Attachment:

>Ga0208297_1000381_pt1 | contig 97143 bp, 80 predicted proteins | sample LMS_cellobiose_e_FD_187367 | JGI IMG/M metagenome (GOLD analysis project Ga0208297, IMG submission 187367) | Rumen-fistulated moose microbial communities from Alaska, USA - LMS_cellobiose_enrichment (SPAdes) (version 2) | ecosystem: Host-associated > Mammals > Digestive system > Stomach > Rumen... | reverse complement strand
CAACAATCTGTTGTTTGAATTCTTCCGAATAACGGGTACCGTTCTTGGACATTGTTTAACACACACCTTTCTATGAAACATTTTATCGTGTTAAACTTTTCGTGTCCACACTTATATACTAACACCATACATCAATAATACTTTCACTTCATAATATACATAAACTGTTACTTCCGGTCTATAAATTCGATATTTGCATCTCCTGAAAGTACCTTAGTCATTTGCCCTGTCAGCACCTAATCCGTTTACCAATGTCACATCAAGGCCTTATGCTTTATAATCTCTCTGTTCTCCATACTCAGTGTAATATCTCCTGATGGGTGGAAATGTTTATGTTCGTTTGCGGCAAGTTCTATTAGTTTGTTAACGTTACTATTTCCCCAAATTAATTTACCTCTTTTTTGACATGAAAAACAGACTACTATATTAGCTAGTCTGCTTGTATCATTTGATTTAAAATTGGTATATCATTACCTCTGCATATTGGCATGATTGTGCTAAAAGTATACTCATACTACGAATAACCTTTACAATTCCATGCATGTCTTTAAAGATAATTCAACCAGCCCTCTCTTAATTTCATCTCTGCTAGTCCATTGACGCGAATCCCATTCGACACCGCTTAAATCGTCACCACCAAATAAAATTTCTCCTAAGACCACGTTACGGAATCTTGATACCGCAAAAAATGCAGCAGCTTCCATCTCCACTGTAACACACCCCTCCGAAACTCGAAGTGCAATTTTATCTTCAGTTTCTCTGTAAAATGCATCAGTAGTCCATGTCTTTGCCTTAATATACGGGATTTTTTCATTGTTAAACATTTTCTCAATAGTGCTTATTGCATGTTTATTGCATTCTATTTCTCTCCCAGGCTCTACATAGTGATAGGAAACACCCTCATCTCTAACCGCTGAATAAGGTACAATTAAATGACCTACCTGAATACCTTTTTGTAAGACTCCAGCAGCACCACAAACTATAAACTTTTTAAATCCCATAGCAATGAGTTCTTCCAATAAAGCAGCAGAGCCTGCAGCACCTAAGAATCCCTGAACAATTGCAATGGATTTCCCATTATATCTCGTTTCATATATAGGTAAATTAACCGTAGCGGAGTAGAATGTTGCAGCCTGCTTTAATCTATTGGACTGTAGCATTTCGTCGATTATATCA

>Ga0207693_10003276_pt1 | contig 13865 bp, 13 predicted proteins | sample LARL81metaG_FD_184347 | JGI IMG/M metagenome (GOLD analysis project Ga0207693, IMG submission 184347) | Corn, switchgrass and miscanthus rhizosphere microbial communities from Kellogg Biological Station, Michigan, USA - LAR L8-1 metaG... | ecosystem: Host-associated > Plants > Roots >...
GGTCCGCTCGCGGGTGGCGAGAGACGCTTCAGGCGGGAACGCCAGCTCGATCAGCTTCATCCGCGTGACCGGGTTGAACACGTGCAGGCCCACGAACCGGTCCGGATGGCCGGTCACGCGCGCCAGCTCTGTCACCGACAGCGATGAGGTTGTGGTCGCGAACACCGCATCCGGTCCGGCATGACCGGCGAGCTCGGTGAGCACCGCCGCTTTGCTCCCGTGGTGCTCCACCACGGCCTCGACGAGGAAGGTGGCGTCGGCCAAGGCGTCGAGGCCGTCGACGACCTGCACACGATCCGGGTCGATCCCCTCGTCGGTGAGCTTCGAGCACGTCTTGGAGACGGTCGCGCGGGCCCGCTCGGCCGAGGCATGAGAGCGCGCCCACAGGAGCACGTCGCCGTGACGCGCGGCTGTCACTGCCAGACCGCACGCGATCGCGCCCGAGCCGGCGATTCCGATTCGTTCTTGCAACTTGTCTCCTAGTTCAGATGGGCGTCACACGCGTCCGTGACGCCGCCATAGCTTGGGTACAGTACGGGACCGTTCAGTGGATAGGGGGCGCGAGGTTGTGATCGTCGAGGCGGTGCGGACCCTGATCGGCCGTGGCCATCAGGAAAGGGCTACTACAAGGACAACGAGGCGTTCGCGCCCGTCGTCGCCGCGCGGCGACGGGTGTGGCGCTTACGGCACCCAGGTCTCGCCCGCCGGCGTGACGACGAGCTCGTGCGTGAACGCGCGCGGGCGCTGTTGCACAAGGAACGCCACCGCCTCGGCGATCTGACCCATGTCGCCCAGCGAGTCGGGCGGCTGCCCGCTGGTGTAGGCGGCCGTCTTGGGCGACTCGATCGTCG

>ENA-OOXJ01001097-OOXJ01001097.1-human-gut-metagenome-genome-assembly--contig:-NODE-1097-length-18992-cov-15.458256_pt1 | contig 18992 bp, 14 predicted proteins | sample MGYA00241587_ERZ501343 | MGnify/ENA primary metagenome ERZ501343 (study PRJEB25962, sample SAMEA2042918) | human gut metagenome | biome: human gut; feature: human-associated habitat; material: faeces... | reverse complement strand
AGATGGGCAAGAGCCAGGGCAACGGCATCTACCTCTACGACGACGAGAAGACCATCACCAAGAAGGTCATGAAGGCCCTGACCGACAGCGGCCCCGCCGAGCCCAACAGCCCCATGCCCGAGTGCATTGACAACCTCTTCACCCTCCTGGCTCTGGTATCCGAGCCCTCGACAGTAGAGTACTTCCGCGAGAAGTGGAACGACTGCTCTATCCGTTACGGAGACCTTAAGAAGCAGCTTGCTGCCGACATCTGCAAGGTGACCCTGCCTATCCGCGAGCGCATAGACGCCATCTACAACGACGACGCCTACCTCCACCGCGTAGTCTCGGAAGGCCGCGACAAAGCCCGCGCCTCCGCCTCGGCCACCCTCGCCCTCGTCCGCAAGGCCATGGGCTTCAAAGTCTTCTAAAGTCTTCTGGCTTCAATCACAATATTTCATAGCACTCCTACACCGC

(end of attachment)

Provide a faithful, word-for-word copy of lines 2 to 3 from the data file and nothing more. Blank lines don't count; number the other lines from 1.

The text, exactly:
CAACAATCTGTTGTTTGAATTCTTCCGAATAACGGGTACCGTTCTTGGACATTGTTTAACACACACCTTTCTATGAAACATTTTATCGTGTTAAACTTTTCGTGTCCACACTTATATACTAACACCATACATCAATAATACTTTCACTTCATAATATACATAAACTGTTACTTCCGGTCTATAAATTCGATATTTGCATCTCCTGAAAGTACCTTAGTCATTTGCCCTGTCAGCACCTAATCCGTTTACCAATGTCACATCAAGGCCTTATGCTTTATAATCTCTCTGTTCTCCATACTCAGTGTAATATCTCCTGATGGGTGGAAATGTTTATGTTCGTTTGCGGCAAGTTCTATTAGTTTGTTAACGTTACTATTTCCCCAAATTAATTTACCTCTTTTTTGACATGAAAAACAGACTACTATATTAGCTAGTCTGCTTGTATCATTTGATTTAAAATTGGTATATCATTACCTCTGCATATTGGCATGATTGTGCTAAAAGTATACTCATACTACGAATAACCTTTACAATTCCATGCATGTCTTTAAAGATAATTCAACCAGCCCTCTCTTAATTTCATCTCTGCTAGTCCATTGACGCGAATCCCATTCGACACCGCTTAAATCGTCACCACCAAATAAAATTTCTCCTAAGACCACGTTACGGAATCTTGATACCGCAAAAAATGCAGCAGCTTCCATCTCCACTGTAACACACCCCTCCGAAACTCGAAGTGCAATTTTATCTTCAGTTTCTCTGTAAAATGCATCAGTAGTCCATGTCTTTGCCTTAATATACGGGATTTTTTCATTGTTAAACATTTTCTCAATAGTGCTTATTGCATGTTTATTGCATTCTATTTCTCTCCCAGGCTCTACATAGTGATAGGAAACACCCTCATCTCTAACCGCTGAATAAGGTACAATTAAATGACCTACCTGAATACCTTTTTGTAAGACTCCAGCAGCACCACAAACTATAAACTTTTTAAATCCCATAGCAATGAGTTCTTCCAATAAAGCAGCAGAGCCTGCAGCACCTAAGAATCCCTGAACAATTGCAATGGATTTCCCATTATATCTCGTTTCATATATAGGTAAATTAACCGTAGCGGAGTAGAATGTTGCAGCCTGCTTTAATCTATTGGACTGTAGCATTTCGTCGATTATATCA

>Ga0207693_10003276_pt1 | contig 13865 bp, 13 predicted proteins | sample LARL81metaG_FD_184347 | JGI IMG/M metagenome (GOLD analysis project Ga0207693, IMG submission 184347) | Corn, switchgrass and miscanthus rhizosphere microbial communities from Kellogg Biological Station, Michigan, USA - LAR L8-1 metaG... | ecosystem: Host-associated > Plants > Roots >...